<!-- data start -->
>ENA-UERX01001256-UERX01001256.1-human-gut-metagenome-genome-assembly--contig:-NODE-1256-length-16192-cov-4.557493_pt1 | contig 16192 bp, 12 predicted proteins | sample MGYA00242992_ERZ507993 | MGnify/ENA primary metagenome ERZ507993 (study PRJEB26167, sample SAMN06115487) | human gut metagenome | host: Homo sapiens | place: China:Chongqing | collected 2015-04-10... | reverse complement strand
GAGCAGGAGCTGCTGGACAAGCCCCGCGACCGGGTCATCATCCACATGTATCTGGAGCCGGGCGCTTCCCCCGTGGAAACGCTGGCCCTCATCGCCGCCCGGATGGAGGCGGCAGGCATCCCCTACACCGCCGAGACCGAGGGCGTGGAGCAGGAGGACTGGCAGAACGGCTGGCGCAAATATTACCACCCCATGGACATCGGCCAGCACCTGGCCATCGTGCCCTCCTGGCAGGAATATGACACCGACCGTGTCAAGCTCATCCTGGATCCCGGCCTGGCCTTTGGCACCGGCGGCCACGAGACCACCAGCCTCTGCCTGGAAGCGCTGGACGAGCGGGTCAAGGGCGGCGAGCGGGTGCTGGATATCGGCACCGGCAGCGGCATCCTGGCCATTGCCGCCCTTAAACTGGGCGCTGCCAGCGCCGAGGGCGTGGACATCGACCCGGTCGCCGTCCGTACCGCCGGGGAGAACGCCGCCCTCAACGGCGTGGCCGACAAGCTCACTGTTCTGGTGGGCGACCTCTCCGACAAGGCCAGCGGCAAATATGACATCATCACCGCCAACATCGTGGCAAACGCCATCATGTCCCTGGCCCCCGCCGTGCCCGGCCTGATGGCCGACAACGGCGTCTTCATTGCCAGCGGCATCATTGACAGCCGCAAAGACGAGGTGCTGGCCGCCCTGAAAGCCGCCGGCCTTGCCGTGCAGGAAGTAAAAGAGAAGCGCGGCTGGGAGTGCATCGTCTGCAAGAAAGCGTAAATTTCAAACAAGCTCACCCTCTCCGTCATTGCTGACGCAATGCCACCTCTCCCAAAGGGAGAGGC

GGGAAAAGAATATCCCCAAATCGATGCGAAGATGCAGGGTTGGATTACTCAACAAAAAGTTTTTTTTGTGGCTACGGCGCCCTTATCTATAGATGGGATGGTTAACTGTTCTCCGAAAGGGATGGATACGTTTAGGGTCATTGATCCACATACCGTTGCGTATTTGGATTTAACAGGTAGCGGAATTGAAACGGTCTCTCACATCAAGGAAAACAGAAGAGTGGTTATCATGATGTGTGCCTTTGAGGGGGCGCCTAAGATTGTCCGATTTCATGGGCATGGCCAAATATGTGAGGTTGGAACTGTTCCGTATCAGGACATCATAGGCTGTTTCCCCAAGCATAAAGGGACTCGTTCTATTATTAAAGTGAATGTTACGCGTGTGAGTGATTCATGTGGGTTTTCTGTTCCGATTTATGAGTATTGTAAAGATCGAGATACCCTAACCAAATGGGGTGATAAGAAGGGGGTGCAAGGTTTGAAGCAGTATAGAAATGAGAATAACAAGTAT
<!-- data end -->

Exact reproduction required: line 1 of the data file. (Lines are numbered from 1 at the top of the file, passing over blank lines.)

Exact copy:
>ENA-UERX01001256-UERX01001256.1-human-gut-metagenome-genome-assembly--contig:-NODE-1256-length-16192-cov-4.557493_pt1 | contig 16192 bp, 12 predicted proteins | sample MGYA00242992_ERZ507993 | MGnify/ENA primary metagenome ERZ507993 (study PRJEB26167, sample SAMN06115487) | human gut metagenome | host: Homo sapiens | place: China:Chongqing | collected 2015-04-10... | reverse complement strand